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H1-B visas are the lifeblood of U.S. tech innovation–and the shortcut to semiconductor supremacy

In December, Samsung delayed a Texas-based chip manufacturing facility’s start date. In January, the Taiwanese chip manufacturing company TSMC pushed back one of its planned Arizona plants. The reason? Workforce shortages. Two years after the U.S. passed legislation providing $280 billion over the next decade to spur the development of its semiconductors industry, such delays represent significant hiccups in America’s plan to boost our ability to build advanced computer chips.

The U.S. has provided significant investments and support for chip manufacturers in financial terms. However, you need more than financing to run a business. An often-overlooked reform to boost manufacturing in the high-tech sector is expanding skilled immigration. Our new research on the largest skilled immigration program in the U.S., the H-1B visa, suggests it is one of the missing pieces in successfully bringing more high-tech manufacturing within our borders.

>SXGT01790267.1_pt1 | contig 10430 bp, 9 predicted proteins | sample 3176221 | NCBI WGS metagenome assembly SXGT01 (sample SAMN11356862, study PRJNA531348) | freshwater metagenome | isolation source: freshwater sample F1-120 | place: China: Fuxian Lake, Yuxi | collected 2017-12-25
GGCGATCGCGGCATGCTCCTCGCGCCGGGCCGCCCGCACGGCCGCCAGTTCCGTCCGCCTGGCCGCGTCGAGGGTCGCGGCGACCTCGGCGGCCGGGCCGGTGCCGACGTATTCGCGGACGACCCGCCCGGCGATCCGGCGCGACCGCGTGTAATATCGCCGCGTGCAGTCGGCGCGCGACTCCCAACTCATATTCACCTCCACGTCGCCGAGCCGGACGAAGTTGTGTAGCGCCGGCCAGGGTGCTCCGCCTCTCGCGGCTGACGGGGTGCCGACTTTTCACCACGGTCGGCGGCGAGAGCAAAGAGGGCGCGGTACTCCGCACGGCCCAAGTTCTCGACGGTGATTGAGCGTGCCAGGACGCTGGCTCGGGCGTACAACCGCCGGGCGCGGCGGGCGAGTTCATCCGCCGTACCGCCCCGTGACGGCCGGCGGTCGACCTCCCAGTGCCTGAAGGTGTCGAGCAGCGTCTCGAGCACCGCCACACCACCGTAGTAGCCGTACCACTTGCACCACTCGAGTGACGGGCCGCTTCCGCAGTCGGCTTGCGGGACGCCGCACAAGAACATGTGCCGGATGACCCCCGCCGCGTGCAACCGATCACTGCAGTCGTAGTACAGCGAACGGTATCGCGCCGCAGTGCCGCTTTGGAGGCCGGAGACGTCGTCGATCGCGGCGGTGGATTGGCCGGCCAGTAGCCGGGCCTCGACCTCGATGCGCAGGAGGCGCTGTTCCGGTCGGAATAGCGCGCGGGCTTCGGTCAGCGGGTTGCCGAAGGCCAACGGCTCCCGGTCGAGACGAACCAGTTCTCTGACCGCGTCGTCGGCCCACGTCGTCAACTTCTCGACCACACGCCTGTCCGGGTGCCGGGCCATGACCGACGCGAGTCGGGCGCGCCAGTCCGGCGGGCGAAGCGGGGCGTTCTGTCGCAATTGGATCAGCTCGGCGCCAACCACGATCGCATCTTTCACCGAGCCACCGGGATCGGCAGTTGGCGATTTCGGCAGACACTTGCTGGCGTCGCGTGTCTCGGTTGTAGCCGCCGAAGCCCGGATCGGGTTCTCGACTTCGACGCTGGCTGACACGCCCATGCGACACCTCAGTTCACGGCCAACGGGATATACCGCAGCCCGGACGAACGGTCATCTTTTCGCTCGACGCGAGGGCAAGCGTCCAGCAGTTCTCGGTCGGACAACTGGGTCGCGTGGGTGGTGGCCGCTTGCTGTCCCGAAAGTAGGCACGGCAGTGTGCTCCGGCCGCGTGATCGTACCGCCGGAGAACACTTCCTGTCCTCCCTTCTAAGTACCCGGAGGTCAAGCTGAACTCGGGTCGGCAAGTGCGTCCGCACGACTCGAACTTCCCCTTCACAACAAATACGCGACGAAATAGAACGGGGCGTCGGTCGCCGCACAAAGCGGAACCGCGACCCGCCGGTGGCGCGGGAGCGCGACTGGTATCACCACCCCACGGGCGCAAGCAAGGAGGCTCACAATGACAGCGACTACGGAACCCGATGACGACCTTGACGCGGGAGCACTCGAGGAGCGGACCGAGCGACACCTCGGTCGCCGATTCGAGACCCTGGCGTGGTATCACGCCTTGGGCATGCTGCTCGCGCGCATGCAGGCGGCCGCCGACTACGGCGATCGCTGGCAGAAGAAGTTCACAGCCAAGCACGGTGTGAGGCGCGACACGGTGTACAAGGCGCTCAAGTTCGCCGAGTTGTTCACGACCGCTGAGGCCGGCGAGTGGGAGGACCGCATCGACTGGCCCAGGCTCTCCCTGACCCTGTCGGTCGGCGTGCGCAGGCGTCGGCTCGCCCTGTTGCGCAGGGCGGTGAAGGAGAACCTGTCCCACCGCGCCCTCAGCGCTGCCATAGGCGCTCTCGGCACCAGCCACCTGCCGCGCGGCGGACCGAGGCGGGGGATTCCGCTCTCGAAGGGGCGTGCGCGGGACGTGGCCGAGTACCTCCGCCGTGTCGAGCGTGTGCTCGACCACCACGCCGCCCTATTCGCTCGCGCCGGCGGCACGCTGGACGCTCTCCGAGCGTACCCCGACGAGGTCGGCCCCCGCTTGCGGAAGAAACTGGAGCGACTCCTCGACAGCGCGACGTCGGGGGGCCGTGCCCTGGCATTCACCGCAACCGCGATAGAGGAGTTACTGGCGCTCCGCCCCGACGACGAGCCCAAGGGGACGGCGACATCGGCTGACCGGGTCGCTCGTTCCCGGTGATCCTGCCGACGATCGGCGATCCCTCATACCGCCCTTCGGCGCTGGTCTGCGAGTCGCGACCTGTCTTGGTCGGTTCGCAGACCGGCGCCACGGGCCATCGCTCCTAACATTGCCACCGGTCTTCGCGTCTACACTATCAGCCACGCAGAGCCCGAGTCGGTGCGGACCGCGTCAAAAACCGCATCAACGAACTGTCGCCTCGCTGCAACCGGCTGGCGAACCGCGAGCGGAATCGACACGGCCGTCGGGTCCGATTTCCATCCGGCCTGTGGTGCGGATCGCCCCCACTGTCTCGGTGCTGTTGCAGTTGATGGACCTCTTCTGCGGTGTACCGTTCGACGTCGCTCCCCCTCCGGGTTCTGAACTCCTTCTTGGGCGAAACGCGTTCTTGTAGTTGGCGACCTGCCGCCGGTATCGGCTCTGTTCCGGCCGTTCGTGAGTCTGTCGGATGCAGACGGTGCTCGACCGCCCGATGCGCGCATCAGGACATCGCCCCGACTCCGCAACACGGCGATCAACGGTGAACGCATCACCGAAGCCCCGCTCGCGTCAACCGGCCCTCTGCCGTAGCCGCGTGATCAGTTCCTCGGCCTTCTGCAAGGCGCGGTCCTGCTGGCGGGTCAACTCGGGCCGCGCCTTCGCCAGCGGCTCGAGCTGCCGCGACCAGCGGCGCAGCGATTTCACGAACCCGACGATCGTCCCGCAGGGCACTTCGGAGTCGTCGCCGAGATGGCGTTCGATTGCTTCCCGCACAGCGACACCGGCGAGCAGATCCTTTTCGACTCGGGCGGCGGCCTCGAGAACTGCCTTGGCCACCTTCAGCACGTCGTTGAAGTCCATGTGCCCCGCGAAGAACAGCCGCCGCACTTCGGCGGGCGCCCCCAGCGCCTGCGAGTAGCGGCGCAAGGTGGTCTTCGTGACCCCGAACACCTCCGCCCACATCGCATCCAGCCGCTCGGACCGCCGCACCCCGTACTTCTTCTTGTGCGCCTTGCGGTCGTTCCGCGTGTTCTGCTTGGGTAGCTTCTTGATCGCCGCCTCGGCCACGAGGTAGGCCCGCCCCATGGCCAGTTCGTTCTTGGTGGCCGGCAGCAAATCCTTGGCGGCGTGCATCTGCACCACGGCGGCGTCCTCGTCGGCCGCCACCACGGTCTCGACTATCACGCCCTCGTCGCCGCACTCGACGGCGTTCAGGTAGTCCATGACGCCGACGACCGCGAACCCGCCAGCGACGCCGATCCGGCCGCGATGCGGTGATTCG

It’s no surprise that there’s a need for additional workers who understand chip manufacturing. Consultants have projected hundreds of thousands of missing workers. This number grows to 1.4 million by 2030.

In the case of TSMC, this workforce shortage has been well-reported as a concern for more than two years ago. Lacking workers with the right training was reemphasized in their January announcement of the delay. 

The same factor is at play in the case of Samsung’s plant delays. Samsung joined with the University of Texas in 2023 to create a “talent pipeline” for the state’s semiconductor industry.

These kinds of investments in domestic talent will certainly be one part of the solution to the skilled workforce shortage. To this end, the CHIPS and Sciences Act provides hundreds of millions in support for workforce development. These are commonsense investments in the U.S.’s domestic workforce. 

However, training takes time. The U.S. needs to bring in workers ready to work today if it is serious about jumpstarting chip manufacturing.

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